Medical science has not found the causes of IPF, although it is believed to be the result of an inflammatory response to an unknown substance. Current thought is that there is an abnormal fibrotic and inflammatory response to microscopic injury that ends up resulting in scarring. There may also be genetic and epidemiological factors which contribute to the development of IPF. Further definition of these factors could lead to a better understanding of the disease process, leading to treatment options.

There are certain occupational exposures, or environmental ones, referred to as, 'epidemiological factors,' that appear to prevail in the medical histories of people who have been diagnosed with IPF. Because of this, doctors may cite these exposures as factors that contribute to a diagnosis of IPF. If there is a direct and clear relationship between these factors and the disease; however, the person's diagnosis would no longer be IPF. Epidemiological factors can include:

IPF might be associated with upper respiratory infections, such as tuberculosis or pneumonia. The particular connection between IPF and these diseases is unknown. Interstitial lung diseases in general have been associated with connective tissue diseases, to include rheumatoid arthritis, lupus, scleroderma, and sarcoidosis.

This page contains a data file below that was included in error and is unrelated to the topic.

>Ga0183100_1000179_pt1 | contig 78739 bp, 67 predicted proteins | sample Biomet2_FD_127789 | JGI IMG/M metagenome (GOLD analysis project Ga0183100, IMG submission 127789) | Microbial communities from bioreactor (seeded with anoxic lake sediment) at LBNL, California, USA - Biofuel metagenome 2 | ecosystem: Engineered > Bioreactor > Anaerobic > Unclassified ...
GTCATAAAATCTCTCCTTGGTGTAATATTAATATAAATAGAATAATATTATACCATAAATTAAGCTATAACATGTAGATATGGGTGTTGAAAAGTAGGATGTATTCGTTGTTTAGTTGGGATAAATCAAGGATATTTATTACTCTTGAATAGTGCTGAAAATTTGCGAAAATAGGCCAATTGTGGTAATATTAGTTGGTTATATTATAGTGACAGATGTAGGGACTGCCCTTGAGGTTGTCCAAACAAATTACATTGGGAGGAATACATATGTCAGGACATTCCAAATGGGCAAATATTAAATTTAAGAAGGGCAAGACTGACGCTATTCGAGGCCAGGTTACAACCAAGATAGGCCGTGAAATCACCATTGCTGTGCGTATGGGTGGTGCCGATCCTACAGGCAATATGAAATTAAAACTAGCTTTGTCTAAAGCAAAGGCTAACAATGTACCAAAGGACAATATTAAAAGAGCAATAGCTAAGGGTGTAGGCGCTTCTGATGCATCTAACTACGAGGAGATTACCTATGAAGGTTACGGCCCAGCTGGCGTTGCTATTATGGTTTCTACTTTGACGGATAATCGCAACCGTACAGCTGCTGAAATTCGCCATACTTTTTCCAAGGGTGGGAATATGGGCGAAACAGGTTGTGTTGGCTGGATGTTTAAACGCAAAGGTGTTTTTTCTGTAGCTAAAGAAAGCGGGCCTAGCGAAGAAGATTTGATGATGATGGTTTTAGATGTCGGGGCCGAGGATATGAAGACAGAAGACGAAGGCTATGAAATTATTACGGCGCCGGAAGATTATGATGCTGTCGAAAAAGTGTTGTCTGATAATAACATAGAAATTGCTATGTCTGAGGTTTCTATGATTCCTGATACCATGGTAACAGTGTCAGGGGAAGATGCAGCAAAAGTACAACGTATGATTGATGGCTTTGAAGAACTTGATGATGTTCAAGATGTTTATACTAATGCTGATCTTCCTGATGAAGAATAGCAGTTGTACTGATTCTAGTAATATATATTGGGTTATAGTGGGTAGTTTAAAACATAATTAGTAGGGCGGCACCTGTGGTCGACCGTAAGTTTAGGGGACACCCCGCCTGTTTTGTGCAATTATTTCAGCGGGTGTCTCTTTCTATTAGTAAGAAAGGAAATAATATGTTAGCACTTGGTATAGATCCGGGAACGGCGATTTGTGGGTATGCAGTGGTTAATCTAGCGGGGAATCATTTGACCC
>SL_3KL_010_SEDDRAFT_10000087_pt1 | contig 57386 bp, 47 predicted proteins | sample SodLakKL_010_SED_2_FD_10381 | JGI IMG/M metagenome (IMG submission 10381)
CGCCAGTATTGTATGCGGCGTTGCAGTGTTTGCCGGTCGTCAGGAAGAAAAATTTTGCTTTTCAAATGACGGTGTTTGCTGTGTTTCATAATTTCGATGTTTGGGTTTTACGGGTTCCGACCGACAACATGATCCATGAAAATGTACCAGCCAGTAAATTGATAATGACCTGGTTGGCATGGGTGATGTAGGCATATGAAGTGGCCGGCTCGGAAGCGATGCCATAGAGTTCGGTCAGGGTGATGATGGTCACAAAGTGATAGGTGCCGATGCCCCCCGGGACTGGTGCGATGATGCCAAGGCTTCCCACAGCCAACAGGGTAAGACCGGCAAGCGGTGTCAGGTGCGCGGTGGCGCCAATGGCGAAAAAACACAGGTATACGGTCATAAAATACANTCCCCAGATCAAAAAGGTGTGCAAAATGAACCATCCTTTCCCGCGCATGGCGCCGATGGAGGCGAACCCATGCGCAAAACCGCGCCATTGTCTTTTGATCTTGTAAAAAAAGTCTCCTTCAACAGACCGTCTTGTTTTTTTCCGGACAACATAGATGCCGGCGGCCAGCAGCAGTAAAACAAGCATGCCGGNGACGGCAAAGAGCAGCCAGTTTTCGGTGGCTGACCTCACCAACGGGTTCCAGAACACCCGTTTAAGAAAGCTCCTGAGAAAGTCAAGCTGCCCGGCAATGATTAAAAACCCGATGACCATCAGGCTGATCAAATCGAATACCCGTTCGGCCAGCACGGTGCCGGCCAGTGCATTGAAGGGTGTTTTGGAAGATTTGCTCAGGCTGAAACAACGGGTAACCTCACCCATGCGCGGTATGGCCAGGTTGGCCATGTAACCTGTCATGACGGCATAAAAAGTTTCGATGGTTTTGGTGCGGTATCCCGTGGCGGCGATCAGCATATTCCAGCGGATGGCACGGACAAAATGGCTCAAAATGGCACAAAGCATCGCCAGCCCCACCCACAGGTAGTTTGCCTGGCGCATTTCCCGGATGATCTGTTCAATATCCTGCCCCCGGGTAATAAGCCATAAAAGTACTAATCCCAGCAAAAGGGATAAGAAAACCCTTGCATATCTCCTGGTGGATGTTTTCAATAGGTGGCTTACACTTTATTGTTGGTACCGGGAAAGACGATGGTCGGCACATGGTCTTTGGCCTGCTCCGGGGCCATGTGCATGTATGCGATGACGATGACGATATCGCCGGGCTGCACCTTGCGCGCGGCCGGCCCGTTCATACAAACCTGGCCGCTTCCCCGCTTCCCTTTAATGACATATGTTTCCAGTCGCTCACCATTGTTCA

Medical science has an increasing amount of evidence suggesting that there is a family of genes that may predispose certain people to IPF. Around ten-to-fifteen percent of people with IPF are considered to be, 'familial,' something that is suggestive of a genetic predisposition. Recent studies related to IPF have found a mutation in the SP-C protein that exists in families with a history of more than two people who have experienced IPF. There is another study which suggests that the presence of specific genes might predict which people with IPF will experience a more severe and rapid progression of the disease. Still another study demonstrated that shortened, 'telomeres,' which protect the ends of chromosomes from deterioration, could be the cause of pulmonary fibrosis in certain people as they age. Additional causes of IPF may include:

Symptoms of IPF